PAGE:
In simple terms what this means is that brood bitches are mated with stud dogs artificially using frozen thawed semen and in some cases, chilled and fresh semen. “This technique guarantees the infinite survival of irreplaceable genetic lines” says Fiona, “and is especially valuable when breeding specialist dogs such as guide or police dogs for example.” Timing is extremely important but while in standing heat, the procedure is very simple and doesn’t even require sedation. “We have an extremely successful pregnancy rate” says Fiona, “and access to some of the best genetics and lines from top performing animals around the world. It gives us a great deal of satisfaction knowing we can help breeding programmes such as the RNZFB.”

At the RNZFB breeding centre a specialized panel look at lines, performance and breeding values before stud dogs, or semen, are selected. After insemination bitches are scanned one month later to determine pregnancy. They then return to the Breeding Centre for whelping two months after the insemination. At approximately eight weeks of age, puppies are placed with volunteer puppy walkers as part of the puppy development programme. Puppy walkers socialize the young dog and introduce it to situations it will face as a RNZFB guide dog. At around 12 months of age puppies return for six months intensive training. They are assessed on personality and temperament traits, health aspects and guiding tasks before being placed with blind or partially sighted recipients. Generally the working life of a guide dog is eight to 10 years before they are retired – often becoming much loved family pets.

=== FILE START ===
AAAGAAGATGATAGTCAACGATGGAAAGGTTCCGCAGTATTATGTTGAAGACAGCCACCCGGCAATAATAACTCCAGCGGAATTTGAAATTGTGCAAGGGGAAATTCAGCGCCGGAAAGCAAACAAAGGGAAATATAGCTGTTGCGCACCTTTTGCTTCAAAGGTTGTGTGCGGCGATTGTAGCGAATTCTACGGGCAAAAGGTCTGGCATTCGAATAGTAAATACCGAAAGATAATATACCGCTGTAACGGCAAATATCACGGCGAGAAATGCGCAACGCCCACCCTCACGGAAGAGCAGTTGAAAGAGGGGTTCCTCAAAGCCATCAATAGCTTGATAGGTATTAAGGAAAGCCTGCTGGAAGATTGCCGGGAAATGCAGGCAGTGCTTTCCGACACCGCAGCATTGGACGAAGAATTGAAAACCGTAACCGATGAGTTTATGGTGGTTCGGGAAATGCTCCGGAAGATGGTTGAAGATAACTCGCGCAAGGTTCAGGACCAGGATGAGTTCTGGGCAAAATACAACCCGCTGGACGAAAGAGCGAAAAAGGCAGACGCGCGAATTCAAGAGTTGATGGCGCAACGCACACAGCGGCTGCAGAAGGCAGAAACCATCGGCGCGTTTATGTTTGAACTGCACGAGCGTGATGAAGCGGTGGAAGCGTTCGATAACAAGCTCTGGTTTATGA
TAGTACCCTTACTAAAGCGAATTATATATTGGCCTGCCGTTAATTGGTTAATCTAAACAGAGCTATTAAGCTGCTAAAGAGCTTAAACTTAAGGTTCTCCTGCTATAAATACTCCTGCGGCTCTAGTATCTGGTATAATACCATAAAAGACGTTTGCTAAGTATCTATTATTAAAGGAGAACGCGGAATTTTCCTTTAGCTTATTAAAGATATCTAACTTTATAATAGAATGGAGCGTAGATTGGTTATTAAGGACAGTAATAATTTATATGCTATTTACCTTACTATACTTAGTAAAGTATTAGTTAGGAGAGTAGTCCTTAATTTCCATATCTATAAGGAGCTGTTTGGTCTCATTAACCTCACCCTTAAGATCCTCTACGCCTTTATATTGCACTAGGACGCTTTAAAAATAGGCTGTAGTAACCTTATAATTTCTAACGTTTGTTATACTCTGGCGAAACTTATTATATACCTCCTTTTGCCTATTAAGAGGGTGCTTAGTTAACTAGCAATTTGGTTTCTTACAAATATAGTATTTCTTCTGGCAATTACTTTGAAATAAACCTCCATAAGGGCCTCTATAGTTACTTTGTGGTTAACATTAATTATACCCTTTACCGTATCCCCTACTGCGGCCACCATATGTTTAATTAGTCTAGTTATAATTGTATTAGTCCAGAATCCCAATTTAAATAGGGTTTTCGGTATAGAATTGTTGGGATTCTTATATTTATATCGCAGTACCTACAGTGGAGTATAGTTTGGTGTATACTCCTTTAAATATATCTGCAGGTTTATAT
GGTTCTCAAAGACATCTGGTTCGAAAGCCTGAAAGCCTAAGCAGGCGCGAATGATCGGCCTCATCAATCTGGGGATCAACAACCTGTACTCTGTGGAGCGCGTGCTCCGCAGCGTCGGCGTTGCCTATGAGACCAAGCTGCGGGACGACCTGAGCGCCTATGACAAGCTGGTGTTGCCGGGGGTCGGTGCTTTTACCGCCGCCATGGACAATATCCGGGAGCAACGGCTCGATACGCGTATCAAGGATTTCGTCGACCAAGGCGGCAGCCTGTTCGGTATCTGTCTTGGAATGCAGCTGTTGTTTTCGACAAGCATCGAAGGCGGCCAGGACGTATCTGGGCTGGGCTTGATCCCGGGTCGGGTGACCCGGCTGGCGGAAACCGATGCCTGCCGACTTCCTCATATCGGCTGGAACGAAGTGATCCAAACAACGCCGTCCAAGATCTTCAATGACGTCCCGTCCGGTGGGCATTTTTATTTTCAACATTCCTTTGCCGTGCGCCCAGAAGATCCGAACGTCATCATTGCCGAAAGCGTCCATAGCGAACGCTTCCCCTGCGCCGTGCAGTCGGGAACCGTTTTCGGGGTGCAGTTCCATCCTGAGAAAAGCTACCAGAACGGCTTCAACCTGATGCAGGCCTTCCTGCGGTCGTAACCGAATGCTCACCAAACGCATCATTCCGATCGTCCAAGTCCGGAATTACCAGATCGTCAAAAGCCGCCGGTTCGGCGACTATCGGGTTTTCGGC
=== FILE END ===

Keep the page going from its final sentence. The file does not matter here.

Picture: Dr Fiona Hollinshead, Matamata Veterinary Services Ltd reproduction specialist, is pictured with puppies that are the result of a successful insemination using the TCI technique.